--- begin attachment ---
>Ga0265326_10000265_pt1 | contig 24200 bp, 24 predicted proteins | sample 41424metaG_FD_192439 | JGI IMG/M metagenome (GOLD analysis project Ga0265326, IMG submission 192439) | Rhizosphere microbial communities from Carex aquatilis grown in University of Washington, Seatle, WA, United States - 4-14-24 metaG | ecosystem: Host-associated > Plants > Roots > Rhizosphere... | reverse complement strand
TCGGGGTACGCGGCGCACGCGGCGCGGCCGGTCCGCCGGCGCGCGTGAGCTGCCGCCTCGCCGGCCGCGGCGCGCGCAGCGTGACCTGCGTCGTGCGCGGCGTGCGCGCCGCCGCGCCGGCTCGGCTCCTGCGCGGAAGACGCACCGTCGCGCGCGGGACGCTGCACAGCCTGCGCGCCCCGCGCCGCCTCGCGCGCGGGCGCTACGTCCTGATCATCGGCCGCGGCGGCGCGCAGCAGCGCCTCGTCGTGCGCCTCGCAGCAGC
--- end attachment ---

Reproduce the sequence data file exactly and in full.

>Ga0265326_10000265_pt1 | contig 24200 bp, 24 predicted proteins | sample 41424metaG_FD_192439 | JGI IMG/M metagenome (GOLD analysis project Ga0265326, IMG submission 192439) | Rhizosphere microbial communities from Carex aquatilis grown in University of Washington, Seatle, WA, United States - 4-14-24 metaG | ecosystem: Host-associated > Plants > Roots > Rhizosphere... | reverse complement strand
TCGGGGTACGCGGCGCACGCGGCGCGGCCGGTCCGCCGGCGCGCGTGAGCTGCCGCCTCGCCGGCCGCGGCGCGCGCAGCGTGACCTGCGTCGTGCGCGGCGTGCGCGCCGCCGCGCCGGCTCGGCTCCTGCGCGGAAGACGCACCGTCGCGCGCGGGACGCTGCACAGCCTGCGCGCCCCGCGCCGCCTCGCGCGCGGGCGCTACGTCCTGATCATCGGCCGCGGCGGCGCGCAGCAGCGCCTCGTCGTGCGCCTCGCAGCAGC